It’s unusual for me to enjoy short stories, but this time I did. That’s in part thanks to the writing, which does again rise to the level I have gotten to expect from the author, with all the care obviously put into it, including the particularly good use of structure and patterns. There were also far fewer typos this time around, several in Kerris’ story but only a few in all the others put together. But the main reason is that these aren’t scattered stories, but the backstories of characters I already know and care for, meaningful and connected with ties that are stronger than the forces of the different times and places trying to separate them. Considering the complaints I had about those, I’d call Swallowtail and Sword better than some of the “proper” books in the series.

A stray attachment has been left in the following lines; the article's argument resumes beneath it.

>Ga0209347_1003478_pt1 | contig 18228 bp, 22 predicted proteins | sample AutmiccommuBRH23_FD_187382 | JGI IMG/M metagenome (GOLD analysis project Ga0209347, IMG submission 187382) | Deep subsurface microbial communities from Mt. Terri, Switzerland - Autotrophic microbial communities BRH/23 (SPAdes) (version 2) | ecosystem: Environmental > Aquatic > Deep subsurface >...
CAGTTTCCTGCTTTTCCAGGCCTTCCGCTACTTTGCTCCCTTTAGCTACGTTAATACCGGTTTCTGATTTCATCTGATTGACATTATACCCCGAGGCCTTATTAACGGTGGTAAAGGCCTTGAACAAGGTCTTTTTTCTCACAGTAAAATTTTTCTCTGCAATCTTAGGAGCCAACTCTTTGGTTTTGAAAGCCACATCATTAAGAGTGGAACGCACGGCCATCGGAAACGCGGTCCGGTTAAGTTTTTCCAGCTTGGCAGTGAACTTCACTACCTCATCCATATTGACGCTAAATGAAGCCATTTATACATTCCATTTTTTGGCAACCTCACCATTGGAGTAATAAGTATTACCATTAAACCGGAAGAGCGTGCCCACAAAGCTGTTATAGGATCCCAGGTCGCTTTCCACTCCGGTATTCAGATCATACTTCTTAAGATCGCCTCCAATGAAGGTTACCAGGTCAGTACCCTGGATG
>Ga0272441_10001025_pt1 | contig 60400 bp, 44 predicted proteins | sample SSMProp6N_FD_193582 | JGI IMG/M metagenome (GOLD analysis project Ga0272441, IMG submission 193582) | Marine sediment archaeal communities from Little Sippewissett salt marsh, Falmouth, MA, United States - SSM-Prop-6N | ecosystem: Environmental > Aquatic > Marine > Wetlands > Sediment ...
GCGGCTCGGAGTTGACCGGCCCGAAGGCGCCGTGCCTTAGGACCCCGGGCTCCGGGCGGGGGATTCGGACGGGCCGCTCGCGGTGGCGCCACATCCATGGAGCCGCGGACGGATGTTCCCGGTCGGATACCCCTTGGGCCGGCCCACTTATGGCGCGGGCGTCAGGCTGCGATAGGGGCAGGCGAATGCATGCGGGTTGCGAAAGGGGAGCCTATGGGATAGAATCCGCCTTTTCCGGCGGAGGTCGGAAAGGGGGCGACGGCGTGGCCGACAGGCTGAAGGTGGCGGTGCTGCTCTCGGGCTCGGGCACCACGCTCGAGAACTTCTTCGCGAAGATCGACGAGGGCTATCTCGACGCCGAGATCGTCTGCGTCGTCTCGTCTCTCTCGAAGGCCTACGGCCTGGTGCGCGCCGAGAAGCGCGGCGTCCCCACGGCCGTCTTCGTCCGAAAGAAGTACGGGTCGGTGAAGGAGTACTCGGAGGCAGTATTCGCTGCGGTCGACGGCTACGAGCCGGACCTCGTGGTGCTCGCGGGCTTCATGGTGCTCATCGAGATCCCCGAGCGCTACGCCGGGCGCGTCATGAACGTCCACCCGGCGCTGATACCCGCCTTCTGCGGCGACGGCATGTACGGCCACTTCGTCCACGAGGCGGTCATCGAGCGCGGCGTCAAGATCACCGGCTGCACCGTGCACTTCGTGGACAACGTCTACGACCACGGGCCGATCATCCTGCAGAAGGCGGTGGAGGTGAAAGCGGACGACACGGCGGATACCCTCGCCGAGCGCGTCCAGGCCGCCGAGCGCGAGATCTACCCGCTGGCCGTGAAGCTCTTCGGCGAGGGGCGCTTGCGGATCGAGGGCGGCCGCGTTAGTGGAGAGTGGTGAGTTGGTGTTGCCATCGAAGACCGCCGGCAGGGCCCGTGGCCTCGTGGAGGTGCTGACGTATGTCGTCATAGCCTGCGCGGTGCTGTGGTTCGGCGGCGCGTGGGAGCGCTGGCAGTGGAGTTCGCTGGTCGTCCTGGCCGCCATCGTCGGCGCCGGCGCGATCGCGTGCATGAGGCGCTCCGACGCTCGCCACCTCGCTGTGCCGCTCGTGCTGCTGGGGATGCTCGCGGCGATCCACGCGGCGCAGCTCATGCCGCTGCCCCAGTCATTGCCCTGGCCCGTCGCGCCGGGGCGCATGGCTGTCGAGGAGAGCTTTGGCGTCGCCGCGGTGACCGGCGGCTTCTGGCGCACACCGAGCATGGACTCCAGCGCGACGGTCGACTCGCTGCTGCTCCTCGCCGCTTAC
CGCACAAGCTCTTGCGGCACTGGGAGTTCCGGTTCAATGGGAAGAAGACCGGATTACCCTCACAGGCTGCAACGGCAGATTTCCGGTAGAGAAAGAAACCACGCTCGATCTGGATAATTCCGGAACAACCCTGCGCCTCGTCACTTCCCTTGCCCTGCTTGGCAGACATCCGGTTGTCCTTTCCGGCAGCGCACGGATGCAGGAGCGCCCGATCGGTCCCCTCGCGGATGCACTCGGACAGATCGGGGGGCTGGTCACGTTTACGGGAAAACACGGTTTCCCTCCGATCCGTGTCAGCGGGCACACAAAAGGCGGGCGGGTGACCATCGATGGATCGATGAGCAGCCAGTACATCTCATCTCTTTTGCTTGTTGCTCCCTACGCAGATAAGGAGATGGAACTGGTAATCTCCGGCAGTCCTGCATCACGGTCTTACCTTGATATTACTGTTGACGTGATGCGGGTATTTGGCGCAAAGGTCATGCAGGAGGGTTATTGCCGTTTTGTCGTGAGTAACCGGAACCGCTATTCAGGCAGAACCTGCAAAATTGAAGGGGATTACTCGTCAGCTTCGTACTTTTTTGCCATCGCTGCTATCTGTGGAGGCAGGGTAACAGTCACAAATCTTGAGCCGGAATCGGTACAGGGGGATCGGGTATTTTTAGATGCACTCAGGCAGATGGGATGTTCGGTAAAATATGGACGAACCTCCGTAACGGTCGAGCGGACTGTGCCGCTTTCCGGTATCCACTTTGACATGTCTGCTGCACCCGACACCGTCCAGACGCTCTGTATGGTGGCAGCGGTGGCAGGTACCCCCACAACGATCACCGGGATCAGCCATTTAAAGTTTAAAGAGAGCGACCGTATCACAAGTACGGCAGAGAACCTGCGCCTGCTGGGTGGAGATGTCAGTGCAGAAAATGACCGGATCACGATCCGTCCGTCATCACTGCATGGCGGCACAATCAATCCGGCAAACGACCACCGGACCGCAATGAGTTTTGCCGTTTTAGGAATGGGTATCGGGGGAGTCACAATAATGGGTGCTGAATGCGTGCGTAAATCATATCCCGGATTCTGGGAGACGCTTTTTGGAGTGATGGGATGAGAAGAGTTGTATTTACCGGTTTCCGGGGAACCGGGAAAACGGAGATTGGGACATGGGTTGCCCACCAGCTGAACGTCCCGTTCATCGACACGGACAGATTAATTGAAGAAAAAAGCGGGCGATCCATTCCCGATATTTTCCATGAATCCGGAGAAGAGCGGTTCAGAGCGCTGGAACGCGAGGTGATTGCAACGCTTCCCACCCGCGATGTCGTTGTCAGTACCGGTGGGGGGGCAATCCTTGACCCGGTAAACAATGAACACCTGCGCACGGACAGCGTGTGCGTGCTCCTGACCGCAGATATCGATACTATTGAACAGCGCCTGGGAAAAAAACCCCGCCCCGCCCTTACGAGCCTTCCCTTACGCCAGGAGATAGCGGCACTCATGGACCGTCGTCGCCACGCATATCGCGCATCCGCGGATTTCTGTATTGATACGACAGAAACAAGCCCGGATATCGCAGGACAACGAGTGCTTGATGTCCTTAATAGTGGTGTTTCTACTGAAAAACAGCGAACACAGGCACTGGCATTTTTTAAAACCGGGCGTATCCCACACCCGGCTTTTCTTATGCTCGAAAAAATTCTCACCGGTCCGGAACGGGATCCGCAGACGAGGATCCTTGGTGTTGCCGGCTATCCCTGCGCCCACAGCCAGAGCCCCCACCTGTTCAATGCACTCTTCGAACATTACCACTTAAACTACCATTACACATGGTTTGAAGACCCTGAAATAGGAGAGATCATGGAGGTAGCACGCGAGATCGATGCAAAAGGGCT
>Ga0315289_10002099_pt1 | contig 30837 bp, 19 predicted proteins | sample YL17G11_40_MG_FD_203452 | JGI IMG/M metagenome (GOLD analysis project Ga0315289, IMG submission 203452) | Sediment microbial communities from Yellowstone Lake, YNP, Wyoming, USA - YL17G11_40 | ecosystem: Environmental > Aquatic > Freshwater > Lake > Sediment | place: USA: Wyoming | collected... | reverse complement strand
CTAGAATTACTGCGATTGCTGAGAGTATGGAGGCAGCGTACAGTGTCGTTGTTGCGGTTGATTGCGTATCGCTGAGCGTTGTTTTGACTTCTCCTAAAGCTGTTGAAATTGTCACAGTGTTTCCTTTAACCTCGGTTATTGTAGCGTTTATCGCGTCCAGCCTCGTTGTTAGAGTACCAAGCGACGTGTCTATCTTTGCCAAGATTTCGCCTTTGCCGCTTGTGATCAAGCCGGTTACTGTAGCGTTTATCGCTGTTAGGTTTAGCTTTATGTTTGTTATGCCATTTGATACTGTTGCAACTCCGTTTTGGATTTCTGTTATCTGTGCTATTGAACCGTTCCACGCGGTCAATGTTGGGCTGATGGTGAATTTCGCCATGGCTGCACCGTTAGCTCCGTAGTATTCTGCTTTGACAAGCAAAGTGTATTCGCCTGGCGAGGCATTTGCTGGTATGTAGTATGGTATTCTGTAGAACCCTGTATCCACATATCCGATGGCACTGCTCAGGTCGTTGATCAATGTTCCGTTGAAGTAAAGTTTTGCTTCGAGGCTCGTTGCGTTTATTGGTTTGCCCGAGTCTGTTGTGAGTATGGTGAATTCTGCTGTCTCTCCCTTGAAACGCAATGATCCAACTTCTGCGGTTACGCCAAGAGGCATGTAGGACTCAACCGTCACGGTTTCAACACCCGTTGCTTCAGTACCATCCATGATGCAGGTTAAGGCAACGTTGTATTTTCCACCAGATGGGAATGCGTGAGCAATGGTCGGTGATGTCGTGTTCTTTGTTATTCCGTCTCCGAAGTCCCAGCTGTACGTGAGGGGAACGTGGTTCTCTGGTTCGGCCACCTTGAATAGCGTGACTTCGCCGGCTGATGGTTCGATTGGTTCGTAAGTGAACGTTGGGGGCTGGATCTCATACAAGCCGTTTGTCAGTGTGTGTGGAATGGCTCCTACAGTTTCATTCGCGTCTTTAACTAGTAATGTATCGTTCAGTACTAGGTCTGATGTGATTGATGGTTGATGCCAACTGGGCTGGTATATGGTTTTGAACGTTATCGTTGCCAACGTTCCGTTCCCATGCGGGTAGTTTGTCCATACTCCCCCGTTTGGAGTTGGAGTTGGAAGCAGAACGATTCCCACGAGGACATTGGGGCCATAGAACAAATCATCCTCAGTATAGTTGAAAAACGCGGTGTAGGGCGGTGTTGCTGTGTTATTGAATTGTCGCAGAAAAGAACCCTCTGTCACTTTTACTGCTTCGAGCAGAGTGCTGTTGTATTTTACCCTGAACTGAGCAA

Taking the stories separately, the first was Jeffrey’s and the clear postapocalyptic setting overshadowed the positive aspects, while the legend at the end seemed quite out of place in a different way. But other than that, I even sort of enjoyed Ling’s story, despite obviously being bothered by the court intrigue and, as I call it, human filth portrayed in it. Maybe I wasn’t particularly impressed by any aspect of the one about Kirin and his horse, but I can’t find faults in it either, and I also can’t exactly find faults in Fallon’s story, the setting, this time an institution of formal education, again likely being what bothered me to some extent, but in that case I was once again drawn to her unfiltered but well-meaning awkwardness, and even to the way her insecurity is depicted. Sireth’s and Sherah’s struck me as truly, simply, good stories; no complaints. And I’d have likely considered Kerris’ as the best if not for the author insisting on ruining it with that last part. As it is, I’ll have to say that Ursa and Kirin’s is likely the best. But, with the possible exception of the first and the last, they’re all good even separately, and even better when taken as a whole.